- $ 72.900,00
Though we speak English as a nation, it's no secret that America is far from uniform. Spanish, in particular, has long been touted as the language that will figure into our national future; much has been written about the need to recognize it in our laws and schools.
Yet billing America as a bilingual country is a gross misrepresentation. They speak Basque in Nevada, Hindi in San Jose, and Gullah in South Carolina. We speak European, Asian, and Native American languages, as well as hybrids like Creole and Spanglish. And Elizabeth Little's home--Queens, New York--is among the most ethnically, culturally, and linguistically diverse places on the planet.
Small surprise, then, that Little felt a yearning to find the cultural and linguistic soul of the country. And she has done it in the most American way imaginable: on a road trip.
This book is the result: a festive roadmap of the bounties of our country. We'll learn about the struggle of the French-speaking population of Maine to get along with the community around them; the traditional ways of the German-speaking Amish in Pennsylvania; and the rich history of the little-known African population of Nantucket. Elizabeth Little is a witty and endearing tourguide for this memorable and original trip.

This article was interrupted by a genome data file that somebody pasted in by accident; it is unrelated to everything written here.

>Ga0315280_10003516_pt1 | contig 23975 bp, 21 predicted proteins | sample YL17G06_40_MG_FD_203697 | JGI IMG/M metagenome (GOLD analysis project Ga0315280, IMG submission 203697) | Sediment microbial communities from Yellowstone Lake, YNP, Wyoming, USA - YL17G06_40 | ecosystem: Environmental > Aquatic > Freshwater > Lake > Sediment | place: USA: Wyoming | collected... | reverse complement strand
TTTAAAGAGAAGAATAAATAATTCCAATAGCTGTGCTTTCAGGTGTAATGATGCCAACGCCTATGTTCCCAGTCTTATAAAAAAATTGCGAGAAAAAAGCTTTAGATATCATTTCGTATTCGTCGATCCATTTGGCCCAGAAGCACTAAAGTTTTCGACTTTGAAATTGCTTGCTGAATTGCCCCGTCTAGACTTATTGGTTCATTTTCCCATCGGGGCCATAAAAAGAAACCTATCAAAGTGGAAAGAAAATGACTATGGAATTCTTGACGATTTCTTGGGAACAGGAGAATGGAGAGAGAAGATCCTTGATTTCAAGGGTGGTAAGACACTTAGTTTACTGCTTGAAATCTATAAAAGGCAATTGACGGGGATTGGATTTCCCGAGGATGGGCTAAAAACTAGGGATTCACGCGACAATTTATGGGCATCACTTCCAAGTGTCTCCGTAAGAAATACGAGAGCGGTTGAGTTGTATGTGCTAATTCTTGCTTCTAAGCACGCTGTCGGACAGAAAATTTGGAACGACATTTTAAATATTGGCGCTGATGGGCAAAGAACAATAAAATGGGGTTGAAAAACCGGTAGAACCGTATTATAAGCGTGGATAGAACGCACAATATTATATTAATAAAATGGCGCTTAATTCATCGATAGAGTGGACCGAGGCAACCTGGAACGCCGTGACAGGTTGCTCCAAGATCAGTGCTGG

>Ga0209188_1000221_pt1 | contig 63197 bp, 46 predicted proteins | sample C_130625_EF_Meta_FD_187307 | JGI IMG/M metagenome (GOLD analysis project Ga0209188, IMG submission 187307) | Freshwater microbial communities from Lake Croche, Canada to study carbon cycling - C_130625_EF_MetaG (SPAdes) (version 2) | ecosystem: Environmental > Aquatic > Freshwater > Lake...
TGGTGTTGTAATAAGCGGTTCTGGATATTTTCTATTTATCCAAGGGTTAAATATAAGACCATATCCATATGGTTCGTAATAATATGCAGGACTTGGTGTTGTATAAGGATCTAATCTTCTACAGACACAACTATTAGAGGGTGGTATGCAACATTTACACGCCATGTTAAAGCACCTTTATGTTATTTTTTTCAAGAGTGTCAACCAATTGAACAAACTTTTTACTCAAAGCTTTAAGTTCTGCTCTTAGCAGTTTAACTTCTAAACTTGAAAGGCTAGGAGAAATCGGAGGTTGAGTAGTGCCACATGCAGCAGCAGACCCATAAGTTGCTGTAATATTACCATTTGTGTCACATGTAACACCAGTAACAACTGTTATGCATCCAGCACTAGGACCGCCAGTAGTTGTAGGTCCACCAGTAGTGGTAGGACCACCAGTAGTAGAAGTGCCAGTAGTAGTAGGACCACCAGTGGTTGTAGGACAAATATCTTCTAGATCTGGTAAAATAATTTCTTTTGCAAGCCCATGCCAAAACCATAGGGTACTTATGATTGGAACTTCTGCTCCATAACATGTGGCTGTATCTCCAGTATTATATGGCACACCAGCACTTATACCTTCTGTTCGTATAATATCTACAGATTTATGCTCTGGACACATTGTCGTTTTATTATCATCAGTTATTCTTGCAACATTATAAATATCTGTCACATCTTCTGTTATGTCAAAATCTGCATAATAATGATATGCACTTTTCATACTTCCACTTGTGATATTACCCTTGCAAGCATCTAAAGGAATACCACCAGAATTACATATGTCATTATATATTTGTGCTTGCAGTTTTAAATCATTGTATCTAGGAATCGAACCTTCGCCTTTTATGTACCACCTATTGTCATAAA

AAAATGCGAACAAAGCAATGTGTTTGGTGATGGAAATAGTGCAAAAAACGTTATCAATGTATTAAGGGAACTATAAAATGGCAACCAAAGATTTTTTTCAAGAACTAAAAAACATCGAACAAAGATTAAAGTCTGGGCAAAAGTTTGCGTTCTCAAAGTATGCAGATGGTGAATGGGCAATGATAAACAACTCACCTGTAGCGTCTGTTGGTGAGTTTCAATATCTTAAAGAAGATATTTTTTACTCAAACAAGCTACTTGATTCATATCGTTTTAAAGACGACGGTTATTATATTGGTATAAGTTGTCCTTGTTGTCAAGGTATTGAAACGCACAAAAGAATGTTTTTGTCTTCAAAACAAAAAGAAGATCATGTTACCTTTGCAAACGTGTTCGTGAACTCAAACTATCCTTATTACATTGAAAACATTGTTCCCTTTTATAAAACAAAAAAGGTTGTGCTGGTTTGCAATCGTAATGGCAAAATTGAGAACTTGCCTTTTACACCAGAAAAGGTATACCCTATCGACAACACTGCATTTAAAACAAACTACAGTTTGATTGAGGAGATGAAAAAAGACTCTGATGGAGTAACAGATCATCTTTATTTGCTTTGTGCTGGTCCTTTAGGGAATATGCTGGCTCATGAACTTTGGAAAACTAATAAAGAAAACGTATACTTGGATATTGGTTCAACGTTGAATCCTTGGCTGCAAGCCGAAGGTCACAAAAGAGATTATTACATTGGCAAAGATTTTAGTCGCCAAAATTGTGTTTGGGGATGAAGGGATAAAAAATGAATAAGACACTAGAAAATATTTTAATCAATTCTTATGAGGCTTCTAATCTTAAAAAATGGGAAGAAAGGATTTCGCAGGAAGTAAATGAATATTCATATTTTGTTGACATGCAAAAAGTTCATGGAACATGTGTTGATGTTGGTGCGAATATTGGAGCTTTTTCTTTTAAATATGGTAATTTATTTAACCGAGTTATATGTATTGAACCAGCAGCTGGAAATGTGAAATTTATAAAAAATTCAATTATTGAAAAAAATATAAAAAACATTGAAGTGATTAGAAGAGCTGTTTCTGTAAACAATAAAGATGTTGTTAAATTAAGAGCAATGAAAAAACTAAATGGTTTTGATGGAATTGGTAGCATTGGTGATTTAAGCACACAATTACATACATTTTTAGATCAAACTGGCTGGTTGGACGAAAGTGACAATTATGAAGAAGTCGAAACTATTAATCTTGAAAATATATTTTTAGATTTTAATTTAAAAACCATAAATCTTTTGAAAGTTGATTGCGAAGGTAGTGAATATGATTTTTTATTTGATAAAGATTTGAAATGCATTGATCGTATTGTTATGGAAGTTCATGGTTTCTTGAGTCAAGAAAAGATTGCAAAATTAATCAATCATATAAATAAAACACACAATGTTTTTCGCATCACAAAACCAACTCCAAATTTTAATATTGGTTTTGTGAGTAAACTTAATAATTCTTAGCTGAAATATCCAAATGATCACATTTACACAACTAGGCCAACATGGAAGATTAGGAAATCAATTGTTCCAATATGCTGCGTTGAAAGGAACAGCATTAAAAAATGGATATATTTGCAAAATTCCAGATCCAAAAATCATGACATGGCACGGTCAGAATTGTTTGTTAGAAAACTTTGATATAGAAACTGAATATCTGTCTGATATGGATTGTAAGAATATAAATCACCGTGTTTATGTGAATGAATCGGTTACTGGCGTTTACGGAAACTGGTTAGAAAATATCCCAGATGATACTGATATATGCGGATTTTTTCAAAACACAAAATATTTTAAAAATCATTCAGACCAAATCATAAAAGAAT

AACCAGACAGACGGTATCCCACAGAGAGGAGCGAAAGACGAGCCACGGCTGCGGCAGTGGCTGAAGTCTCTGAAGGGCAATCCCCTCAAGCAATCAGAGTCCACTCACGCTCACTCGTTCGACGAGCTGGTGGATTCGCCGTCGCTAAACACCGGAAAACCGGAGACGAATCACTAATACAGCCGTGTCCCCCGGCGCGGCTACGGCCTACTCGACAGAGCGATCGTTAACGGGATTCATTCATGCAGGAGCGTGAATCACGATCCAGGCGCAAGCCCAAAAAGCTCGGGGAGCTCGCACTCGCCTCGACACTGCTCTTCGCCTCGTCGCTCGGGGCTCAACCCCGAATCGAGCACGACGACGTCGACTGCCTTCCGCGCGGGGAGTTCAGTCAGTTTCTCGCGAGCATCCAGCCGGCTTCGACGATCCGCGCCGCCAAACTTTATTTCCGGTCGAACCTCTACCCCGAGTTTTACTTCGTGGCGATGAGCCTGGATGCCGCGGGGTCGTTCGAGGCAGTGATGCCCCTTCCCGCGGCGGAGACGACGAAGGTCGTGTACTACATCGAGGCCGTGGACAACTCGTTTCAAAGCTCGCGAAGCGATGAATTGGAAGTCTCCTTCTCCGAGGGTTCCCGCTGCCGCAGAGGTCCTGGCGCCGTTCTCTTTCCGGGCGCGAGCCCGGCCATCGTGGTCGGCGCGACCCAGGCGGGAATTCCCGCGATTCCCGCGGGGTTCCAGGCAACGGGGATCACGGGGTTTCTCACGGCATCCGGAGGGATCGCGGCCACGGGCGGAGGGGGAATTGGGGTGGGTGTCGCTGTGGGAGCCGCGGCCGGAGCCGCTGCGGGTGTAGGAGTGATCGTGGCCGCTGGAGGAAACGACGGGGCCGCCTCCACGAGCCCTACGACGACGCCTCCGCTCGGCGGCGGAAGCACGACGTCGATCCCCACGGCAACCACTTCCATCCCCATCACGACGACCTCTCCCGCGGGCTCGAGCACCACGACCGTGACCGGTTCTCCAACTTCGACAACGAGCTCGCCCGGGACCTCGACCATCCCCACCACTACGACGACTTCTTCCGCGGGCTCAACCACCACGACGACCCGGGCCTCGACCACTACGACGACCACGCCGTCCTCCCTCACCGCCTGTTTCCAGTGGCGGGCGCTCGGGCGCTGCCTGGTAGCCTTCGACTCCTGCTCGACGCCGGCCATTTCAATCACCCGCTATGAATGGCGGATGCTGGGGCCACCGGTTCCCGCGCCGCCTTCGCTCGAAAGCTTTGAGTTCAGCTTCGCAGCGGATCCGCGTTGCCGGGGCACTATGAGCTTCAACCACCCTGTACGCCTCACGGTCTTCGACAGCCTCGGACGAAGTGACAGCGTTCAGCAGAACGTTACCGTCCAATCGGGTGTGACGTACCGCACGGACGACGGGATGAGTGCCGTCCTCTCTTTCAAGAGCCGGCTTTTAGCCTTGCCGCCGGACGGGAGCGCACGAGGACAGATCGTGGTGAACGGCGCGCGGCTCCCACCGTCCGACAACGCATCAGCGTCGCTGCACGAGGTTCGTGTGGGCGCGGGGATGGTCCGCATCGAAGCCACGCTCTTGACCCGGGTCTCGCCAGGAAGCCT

As much a travelogue as a linguistic field log, Little (Biting the Wax Tadpole: Confessions of a Language Fanatic) regales readers with her two-year odyssey crisscrossing the United States exploring the relationship between language and the American experience. A self-professed linguaphile, Little examines language communities, such as the Gullah speakers of South Carolina, and their relationship to English, a tongue she admits she considered boring. Some of her most interesting, and sobering, stops are in reservation towns, where she discovers the steady decline of Native languages among the Crow and Navajo. Little also touches down in New Orleans and the surrounding towns to investigate the nature of Creole and the origins of "picayune." And she stops in Elko, Nev., home to a surprisingly vibrant Basque community. In the end, Little highlights the sad irony that America, whose history of immigration has given it a rich linguistic diversity, is also a place of "language loss," which she attributes to discrimination rather than, in at least some cases, a genuine desire to assimilate. Still, this is fascinating for the linguistically inclined and for those interested in how our history is reflected in the words we speak.